As Uganda gears up for general elections next year, we hear the young telling the old to give way. They say that our time has passed, that it’s their turn now. It’s time for new ideas, new ways of thinking, new ways of doing. And I see (mostly) old men, telling the young that they are not about to leave, that wisdom comes with age, that they fought hard to liberate this country so they can’t just be shunted aside as though they don’t matter. It seems like the old are saying they are entitled to the positions of leadership they hold and that they should not be questioned or challenged about their past or present record. I hear our 70 year old President saying he feels like a 30 year old. I heard another general say, not too long ago, that age is nothing but a number. What counts is how old one feels, not how old one is. Our President was also recently quoted as saying he will hand over power to the young. He didn’t give his definition of young.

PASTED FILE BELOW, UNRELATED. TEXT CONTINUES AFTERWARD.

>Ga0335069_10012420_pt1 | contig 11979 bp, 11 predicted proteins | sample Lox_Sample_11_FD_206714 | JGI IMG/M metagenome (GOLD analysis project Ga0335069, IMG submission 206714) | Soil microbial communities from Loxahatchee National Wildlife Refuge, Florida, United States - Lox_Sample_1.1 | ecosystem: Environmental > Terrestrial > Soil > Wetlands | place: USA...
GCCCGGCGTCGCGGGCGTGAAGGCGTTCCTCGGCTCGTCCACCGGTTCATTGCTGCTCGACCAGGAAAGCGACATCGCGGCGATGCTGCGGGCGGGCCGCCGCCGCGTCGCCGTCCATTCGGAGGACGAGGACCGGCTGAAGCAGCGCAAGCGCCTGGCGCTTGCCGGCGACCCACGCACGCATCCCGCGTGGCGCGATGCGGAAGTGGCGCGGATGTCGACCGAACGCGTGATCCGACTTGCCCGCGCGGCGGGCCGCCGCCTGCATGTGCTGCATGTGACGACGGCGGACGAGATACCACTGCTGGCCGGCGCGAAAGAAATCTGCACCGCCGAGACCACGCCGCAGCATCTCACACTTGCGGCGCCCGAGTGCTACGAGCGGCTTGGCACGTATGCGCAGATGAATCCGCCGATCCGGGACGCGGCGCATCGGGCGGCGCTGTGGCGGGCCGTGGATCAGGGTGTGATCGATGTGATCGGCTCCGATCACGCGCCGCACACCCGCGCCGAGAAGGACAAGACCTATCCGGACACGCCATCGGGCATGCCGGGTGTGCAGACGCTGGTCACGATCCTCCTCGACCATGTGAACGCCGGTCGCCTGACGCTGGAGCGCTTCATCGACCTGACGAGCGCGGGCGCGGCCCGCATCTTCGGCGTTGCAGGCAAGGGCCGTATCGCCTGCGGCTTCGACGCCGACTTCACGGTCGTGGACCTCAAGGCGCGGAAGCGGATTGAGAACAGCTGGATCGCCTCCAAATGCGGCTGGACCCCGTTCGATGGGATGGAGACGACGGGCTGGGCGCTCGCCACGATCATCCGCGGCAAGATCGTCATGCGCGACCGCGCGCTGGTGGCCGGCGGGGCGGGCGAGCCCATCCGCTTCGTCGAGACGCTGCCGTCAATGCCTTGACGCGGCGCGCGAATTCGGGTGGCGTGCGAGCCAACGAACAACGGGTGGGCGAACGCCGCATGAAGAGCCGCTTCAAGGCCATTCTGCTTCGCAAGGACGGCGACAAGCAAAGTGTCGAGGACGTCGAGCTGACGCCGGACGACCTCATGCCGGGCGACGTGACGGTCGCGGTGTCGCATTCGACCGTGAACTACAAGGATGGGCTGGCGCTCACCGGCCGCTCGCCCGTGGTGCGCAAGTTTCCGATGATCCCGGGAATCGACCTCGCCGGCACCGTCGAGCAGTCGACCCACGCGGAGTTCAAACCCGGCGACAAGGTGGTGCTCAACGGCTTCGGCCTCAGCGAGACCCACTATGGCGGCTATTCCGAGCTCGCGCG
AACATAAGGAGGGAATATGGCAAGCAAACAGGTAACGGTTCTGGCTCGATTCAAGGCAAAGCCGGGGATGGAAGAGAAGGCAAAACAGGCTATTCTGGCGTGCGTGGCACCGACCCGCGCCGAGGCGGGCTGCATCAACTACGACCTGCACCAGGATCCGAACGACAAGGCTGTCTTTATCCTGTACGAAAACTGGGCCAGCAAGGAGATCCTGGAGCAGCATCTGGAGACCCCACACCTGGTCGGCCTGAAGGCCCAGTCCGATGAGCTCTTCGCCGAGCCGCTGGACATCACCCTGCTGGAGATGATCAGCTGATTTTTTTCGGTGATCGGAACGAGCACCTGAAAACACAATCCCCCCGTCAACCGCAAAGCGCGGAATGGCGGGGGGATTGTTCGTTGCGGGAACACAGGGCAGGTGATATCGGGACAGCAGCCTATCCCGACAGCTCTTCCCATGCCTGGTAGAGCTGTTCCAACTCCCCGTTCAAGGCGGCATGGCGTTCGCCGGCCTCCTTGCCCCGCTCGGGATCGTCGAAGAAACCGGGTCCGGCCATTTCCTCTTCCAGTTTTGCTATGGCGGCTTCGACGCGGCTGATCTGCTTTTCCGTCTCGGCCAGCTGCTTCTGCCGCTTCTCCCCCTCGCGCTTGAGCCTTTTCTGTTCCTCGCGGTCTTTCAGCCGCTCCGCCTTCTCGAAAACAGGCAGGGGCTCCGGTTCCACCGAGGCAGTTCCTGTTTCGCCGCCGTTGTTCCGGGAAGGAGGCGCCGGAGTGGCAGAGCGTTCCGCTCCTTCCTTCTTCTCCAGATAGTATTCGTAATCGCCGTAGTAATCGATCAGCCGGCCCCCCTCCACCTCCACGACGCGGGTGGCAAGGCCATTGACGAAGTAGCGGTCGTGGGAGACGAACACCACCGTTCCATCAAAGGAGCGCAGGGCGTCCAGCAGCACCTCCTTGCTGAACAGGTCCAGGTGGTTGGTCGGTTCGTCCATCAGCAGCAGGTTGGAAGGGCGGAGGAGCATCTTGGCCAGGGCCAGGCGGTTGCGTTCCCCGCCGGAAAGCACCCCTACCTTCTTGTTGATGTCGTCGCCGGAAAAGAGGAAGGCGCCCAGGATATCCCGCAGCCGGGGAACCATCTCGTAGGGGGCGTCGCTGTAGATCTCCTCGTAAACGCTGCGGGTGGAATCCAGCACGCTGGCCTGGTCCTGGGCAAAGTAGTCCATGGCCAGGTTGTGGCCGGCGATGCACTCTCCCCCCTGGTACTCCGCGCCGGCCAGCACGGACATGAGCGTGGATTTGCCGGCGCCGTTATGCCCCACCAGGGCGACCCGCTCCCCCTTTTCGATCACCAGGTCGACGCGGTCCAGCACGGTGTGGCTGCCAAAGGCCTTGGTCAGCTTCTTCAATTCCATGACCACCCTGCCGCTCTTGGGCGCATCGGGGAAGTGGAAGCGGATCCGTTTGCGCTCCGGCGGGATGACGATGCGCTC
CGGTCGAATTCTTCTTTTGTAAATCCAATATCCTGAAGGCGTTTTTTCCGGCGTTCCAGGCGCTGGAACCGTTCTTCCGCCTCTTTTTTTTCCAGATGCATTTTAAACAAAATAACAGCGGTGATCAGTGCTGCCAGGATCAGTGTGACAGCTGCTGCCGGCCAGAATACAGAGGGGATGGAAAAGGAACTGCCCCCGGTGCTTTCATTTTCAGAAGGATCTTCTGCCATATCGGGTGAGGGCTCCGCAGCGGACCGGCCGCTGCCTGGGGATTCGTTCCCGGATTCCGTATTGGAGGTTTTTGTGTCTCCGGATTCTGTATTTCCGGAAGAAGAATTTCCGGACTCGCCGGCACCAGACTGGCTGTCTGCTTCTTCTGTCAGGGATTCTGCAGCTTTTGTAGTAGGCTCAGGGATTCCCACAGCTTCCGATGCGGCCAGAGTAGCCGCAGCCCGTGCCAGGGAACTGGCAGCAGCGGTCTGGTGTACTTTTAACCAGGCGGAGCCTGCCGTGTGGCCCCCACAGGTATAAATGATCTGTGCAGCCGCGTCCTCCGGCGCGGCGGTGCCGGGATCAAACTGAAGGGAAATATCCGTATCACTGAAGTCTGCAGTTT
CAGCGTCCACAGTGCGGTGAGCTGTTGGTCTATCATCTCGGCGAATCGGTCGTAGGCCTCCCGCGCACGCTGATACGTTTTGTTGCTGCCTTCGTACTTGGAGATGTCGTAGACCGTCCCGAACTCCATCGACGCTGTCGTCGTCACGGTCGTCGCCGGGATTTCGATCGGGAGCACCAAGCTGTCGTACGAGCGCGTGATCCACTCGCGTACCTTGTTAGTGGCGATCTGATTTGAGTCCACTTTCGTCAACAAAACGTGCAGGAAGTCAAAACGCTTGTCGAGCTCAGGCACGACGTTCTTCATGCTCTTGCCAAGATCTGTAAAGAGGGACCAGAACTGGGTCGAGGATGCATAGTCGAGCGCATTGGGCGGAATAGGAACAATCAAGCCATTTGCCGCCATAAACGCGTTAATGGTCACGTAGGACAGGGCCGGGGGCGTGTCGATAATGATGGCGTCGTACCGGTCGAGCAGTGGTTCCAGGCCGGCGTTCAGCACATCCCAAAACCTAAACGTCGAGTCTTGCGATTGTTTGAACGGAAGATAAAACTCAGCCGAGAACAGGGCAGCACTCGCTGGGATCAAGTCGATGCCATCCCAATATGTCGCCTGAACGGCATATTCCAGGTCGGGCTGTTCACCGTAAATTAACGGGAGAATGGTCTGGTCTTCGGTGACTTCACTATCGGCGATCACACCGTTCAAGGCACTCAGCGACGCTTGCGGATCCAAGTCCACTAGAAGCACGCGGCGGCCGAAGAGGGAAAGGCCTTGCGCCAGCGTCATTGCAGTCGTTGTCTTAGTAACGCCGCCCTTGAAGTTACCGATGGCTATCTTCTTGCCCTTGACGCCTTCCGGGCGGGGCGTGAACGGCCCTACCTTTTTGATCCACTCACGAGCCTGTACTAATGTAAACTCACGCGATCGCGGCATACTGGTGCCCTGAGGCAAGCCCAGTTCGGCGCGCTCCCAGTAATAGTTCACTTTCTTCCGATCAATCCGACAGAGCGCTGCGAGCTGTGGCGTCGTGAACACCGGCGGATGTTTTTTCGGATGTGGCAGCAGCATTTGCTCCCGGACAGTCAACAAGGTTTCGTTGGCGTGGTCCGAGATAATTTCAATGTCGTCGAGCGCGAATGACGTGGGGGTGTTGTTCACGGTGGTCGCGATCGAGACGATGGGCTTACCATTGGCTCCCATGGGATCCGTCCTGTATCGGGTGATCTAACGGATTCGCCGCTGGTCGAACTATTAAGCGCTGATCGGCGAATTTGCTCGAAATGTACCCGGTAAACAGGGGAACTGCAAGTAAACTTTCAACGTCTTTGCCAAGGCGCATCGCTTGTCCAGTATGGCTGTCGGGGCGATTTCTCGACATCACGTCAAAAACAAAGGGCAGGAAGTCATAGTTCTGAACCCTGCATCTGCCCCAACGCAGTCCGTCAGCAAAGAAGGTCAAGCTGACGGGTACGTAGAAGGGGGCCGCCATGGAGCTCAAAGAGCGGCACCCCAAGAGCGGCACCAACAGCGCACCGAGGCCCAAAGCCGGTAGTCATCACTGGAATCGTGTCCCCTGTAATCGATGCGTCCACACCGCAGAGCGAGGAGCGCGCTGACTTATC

A few of those that recently picked up nomination forms for the Presidential race, were turned away by the Electoral Commission, because they were not yet 35 years old – which is the lower limit for any one who wants to run for President in Uganda. One of the aspirants was quite enraged and asked why age matters for the highest political office in the land.
These days when I attend meetings, almost always, one of the speakers will ask about our ages. They will say something like “those who are below 30 put up your hands”. The under 30’s are usually few and far between (at the meetings I attend), and the speakers will ask where the young people are.
I’ve started to think about my own age and aging, about my own mortality and how this should shape the way I think about and do life. I’ve started asking myself if it is time for me to leave and let go. When is old too old? When and where can we have a sober discussion about the role and place of the different generations in the body politic of Uganda? How do we have a sober conversation about what giving way means? How do we have a sober conversation about the age of our President and the longevity in power and what this means and breeds in Uganda? What does age mean and how is age described in our culture? Is it still relevant in our times?
For now, the debate has been cast into an ‘us’ and ‘them’ mode. The old should go. The young should take center stage. How do we depolarize the atmosphere?
Fact is, we need each other. Uganda needs all of us – young and old.